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The Final Hurdle - Boat Trailer

signal charlie

Well-Known Member
Staff member
Po man said "Then also when you decide to leave the hobbie a utility trailer will sell instantly on craigs list. Never a money looser if you don't get ripped of when you buy it."

Truer words never spoken.

Same with the Sunfish. You'll probably make a little money.
 

Guybrush3pwood

Active Member
Po man said "Then also when you decide to leave the hobbie a utility trailer will sell instantly on craigs list. Never a money looser if you don't get ripped of when you buy it."

Truer words never spoken.

Same with the Sunfish. You'll probably make a little money.
Excellent! Because I'm one more failed knot away from craigslisting the entire thing!
 

L&VW

Well-Known Member
Recalling member Mixmkr's difficulty with launching over a muddy or gravelly unofficial Kentucky boat ramp...

First, cut off the hitch.

Slide a long square tube, much longer than it needs to be. Reattach the hitch. Add sturdy cross-pins (instead) where the new bolts would've gone

Then, the trailer tongue could be adjusted to "telescope", adding "reach" to the water. (Over mud and gravel).

(Photos of the basic trailer in response #27 or #41).
 

Sailflow

Active Member
Did you use your truck to bring it home? On a rainy day drive on east lake road in caz and check out the boat launch. You should be able to back the truck close to the water and you would need some one to help lift the boat out. I have seen people do this with a dolly and then you can park anywhere get the boat on a dolly and just roll it in. Caz is a nice lake to sail on.
 

Guybrush3pwood

Active Member
Did you use your truck to bring it home? On a rainy day drive on east lake road in caz and check out the boat launch. You should be able to back the truck close to the water and you would need some one to help lift the boat out. I have seen people do this with a dolly and then you can park anywhere get the boat on a dolly and just roll it in. Caz is a nice lake to sail on.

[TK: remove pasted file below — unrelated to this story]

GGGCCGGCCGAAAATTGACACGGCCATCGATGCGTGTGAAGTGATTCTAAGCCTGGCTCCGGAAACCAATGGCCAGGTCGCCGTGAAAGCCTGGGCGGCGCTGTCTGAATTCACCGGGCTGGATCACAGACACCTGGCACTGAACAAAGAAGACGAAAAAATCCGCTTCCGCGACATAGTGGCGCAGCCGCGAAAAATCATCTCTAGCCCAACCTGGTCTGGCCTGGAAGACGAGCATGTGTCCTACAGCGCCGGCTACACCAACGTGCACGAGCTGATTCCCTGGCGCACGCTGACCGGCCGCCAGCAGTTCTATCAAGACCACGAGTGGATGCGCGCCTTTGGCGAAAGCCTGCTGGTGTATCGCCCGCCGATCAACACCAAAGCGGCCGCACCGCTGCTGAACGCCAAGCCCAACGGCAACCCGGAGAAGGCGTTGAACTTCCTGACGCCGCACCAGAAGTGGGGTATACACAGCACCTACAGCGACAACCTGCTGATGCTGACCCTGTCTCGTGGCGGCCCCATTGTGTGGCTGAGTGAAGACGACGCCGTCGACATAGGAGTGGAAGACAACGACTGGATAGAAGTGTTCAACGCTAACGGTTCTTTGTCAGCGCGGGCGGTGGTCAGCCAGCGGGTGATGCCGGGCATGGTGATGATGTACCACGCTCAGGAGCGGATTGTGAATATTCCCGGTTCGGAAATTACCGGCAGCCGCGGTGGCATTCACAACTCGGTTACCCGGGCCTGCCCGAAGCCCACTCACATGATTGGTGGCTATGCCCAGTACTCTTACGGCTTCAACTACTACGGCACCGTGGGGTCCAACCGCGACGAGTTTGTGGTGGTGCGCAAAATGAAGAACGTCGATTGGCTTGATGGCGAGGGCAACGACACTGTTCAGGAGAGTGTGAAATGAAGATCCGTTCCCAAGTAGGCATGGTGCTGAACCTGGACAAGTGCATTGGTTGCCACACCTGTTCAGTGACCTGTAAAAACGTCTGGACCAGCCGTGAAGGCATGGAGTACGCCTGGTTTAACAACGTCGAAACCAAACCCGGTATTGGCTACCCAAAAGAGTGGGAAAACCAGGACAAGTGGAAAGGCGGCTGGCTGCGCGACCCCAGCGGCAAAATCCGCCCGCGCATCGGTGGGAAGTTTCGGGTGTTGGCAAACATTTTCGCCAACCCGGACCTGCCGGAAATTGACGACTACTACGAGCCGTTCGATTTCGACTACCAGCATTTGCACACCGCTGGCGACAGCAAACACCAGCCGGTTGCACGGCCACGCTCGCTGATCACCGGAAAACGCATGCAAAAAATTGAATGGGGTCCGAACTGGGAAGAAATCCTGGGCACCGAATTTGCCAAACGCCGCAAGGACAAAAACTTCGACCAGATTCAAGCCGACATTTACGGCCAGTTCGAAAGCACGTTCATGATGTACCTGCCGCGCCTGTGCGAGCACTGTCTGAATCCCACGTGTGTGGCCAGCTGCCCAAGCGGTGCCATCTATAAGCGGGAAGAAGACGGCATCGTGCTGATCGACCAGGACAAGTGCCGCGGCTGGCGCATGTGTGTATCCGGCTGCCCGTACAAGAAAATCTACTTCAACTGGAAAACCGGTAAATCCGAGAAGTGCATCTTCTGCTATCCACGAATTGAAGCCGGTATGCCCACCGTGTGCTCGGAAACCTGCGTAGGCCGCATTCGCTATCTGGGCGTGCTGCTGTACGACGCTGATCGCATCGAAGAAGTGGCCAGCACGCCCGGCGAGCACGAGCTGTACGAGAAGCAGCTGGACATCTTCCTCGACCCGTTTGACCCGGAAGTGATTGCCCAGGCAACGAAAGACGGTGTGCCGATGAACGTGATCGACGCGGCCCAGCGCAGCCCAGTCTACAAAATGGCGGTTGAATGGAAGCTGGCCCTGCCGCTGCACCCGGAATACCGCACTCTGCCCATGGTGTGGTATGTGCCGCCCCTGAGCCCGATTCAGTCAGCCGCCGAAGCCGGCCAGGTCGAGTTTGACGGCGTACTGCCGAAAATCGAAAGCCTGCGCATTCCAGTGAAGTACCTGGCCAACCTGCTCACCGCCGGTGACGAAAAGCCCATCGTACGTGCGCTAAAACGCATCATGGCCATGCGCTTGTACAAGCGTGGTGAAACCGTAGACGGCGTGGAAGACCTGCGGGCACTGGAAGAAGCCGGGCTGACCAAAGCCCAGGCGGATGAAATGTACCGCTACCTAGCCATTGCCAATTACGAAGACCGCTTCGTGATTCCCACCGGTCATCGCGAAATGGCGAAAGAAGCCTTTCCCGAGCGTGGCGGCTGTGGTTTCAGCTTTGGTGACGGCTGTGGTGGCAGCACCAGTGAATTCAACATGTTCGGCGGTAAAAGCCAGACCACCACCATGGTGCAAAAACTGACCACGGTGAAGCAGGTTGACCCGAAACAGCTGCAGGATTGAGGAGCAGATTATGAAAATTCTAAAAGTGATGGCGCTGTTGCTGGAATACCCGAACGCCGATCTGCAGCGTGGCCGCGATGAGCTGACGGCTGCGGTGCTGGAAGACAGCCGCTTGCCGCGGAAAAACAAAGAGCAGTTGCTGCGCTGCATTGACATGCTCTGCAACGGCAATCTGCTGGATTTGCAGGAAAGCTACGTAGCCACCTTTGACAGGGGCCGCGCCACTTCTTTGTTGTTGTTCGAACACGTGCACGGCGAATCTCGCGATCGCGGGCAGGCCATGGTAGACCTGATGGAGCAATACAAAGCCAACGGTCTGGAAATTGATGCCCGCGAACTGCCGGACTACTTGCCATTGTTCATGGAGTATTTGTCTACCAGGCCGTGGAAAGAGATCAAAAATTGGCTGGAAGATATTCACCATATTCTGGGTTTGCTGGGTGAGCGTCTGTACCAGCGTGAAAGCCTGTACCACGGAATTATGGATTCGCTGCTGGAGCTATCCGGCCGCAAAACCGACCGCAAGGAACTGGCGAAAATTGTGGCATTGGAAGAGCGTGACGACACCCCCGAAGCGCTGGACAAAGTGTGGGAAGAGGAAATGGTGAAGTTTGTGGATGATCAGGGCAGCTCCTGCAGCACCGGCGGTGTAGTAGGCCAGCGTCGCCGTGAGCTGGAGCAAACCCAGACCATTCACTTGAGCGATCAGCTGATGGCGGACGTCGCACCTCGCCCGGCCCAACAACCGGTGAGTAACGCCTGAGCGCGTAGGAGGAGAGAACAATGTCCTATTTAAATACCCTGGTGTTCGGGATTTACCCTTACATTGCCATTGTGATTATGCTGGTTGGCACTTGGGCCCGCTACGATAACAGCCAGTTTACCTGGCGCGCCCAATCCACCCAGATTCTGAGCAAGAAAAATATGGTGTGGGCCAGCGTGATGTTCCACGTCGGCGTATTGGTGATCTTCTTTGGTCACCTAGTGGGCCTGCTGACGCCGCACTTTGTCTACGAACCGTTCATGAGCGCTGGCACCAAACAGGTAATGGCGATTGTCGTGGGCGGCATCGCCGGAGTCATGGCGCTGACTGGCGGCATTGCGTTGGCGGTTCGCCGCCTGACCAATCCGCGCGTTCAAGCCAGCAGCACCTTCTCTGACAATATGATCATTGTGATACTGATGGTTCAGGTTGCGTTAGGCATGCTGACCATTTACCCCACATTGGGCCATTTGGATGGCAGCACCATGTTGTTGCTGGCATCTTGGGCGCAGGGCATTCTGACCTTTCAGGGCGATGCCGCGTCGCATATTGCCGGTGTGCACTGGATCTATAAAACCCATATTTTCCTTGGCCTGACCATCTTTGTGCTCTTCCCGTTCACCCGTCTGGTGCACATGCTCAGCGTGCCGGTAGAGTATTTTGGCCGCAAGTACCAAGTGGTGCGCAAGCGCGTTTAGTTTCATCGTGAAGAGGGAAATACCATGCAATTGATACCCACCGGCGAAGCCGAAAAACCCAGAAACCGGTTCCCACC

I rented a truck from Home Depot just to get it home. I could car-top on my Xterra but...yikes.
 

Monsterfish

New Member
Unless you are transporting more than one sunfish, a trailer for a 13ft 120lbs boat seems too much. Sunfish can be car topped in more than one way. No trailer registration, no-hassle parking or turning sharp corners, no-hassle going through McDonalds drive-through on the way to the beach or lake.
 

Guybrush3pwood

Active Member
Unless you are transporting more than one sunfish, a trailer for a 13ft 120lbs boat seems too much. Sunfish can be car topped in more than one way. No trailer registration, no-hassle parking or turning sharp corners, no-hassle going through McDonalds drive-through on the way to the beach or lake.
Yeah, but as a matter of physics, getting a 14ft, 130lb boat on the roof of my Xterra by myself would be an impossibility. At least not without damaging my car, my boat, me or all three in the process. A trailer would just make it easier.
 

Monsterfish

New Member
It is possible. Even with a little Ford Eco-Sport. And you have Xterra. Getting the boat on a trailer, securing the sails and spars would take us much time as topping it. Plus, the amount of money you save without a trailer. If you simply come back from the run and unhook the trailer and leave the boat as it is then it is simpler - hook and unhook. But if you clean it, drain it, store it after the trip, probably the same amount of work. I wish we could circumvent the problem by simply getting the house by the beach:)
 

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Breeze Bender

Breeze Bender